Paying the babysitter, daycare center or camp that you sent your kids to over the summer can be expensive. Luckily, under the Child and Dependent Care Credit you are able to deduct up to 35% of qualifying expenses $3,000 for one of your children or dependents, and up to $6,000 for two or more. There are certain qualifications that must be met in order for you to receive this deduction.
• You and your spouse must have been working and earned income for the tax year in which you are filing.
• You have sole physical custody or be the main caregiver for the dependent.
• You must have the filing status: Single, head of household, qualifying widow or widower with a qualifying child, or married filing jointly.
• The person providing childcare can’t be your spouse, another dependent or the child’s parent.
• The child or dependent must be under the age of 13 or must suffer from a mental or emotional disability and are unable to care for themselves.
8. Medical and dental expenses
Medical expenses can sure burn a hole in your pocket, especially if they were unforeseen. The IRS is providing some relief to those that have had to medical and dental expenses that exceed 7.4% of your adjusted income and will allow it to be claimed as a deduction.
9. Casualty, disaster and theft losses
If you and your family have suffered from a casualty, disaster or theft loss you may be able to claim this as a deduction. The only way that you’d be unable to claim this as a deduction is if the casualty, disaster or theft losses has been covered by the insurance.
10. Job hunting costs
Job hunting can be stressful enough on its own, let alone having to handle all of the expenses that go along with it. Luckily, the IRS will allow job search deduction to help you out. The one major aspect you need to focus on though is that your job search must be within your field. For example, you wouldn’t be eligible if you went from a job in the marketing field to education. Below is a list of eligible expenses that can be deducted.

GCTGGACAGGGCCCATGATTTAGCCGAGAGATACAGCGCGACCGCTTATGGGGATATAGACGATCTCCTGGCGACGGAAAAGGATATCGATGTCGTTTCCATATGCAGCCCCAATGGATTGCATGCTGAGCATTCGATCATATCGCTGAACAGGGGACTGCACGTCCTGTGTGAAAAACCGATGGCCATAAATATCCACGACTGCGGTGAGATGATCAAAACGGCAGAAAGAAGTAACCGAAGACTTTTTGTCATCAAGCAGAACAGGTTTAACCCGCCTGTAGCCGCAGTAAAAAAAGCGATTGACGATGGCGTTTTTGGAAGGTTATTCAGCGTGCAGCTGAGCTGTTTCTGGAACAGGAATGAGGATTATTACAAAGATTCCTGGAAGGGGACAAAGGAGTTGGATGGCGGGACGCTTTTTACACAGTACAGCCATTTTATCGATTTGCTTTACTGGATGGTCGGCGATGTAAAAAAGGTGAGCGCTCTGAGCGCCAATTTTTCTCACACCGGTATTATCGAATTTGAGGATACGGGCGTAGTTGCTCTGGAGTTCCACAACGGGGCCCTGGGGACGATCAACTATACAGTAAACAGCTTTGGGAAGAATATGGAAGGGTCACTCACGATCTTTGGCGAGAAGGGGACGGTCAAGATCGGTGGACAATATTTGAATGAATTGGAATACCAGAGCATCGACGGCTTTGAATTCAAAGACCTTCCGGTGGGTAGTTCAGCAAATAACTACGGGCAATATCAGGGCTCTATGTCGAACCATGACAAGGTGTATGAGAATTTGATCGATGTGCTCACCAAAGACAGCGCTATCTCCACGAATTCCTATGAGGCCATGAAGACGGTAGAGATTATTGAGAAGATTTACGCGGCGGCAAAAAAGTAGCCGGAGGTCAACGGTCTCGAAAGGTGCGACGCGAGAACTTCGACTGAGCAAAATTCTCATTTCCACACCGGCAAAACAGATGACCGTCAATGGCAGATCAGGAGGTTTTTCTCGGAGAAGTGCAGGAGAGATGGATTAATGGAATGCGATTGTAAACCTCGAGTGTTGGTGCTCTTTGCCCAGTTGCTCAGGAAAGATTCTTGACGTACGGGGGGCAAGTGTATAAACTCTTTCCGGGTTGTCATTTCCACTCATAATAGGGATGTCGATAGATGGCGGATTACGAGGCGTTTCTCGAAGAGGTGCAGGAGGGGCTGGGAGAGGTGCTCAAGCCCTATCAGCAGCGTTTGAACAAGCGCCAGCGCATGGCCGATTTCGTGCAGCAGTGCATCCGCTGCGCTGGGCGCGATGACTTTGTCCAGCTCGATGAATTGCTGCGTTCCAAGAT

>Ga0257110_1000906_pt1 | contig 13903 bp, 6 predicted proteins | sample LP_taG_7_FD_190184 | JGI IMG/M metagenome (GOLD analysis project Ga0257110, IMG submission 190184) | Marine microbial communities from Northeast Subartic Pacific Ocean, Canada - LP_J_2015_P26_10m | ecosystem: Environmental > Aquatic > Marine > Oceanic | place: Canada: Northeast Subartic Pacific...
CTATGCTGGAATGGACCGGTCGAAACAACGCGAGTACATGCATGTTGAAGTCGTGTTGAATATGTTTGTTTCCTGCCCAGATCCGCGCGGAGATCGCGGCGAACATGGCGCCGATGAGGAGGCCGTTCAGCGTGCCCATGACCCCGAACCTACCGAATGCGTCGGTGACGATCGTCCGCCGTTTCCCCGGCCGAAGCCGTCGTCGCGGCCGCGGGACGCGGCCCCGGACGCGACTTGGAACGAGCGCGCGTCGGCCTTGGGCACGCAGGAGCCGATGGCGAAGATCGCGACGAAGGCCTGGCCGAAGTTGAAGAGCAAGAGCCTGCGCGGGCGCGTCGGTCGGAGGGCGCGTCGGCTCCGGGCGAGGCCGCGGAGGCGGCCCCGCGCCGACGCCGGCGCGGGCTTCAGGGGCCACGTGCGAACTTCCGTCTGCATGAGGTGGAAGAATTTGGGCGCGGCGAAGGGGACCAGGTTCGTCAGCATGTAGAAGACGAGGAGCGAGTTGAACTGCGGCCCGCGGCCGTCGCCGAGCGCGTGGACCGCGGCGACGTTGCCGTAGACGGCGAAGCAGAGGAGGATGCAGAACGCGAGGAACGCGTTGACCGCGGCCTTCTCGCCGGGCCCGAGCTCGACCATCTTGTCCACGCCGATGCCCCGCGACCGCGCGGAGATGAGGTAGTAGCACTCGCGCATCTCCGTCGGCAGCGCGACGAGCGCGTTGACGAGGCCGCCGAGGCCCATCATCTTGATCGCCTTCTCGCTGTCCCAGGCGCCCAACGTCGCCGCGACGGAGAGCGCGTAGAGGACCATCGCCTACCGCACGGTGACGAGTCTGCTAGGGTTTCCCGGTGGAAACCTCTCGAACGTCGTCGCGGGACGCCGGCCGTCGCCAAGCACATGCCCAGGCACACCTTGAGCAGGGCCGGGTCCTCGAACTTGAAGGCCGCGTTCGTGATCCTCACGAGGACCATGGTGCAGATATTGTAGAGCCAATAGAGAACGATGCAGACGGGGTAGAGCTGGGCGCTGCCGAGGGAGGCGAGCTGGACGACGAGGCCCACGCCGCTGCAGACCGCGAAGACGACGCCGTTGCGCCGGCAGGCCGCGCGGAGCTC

• Resume preparation – Make sure you keep all the receipts for hiring someone to professionally rewrite your resume.
• Phone calls with potential employers whether you get the job or not.
• Gas, mileage and other travel expenses that you accumulated while interviewing.
• Moving costs after you’ve finally landed that new job that might have sent you halfway around the country.
11. Home renovations
Don’t get too excited, you can’t deduct that new pool you just added, or your basement that you just refinished and turned it into a new family room. Home renovations that were made to accommodate a medical disability can be claimed as a medical deduction. For example, if you had to renovate your house to be more handicap accessible you’d be eligible for this medical deduction.
12. Gambling losses
Paying taxes on your gambling winnings can be frustrating, especially if the amount you won is less than the amount you lost. Luckily, the IRS will allow you to deduct your gambling losses from your winnings. You will just need to keep a detailed diary of all your losses and winnings and make sure that you include your winnings as taxable income.
Your detailed diary must include:
• Date and type of gambling
• Business name and address where you were gambling
• The people that you were gambling with
• The amount you won and lost
Other documentation to prove gambling losses:
• W-2G form
• 5754 form
• Receipts from the casino
13. Unusual business expenses
Some crazy things have been claimed and deducted from business expenses. If you can document why something is beneficial for your business, you can deduct it from your business income, regardless how unusual it may seem.
By Paige Knight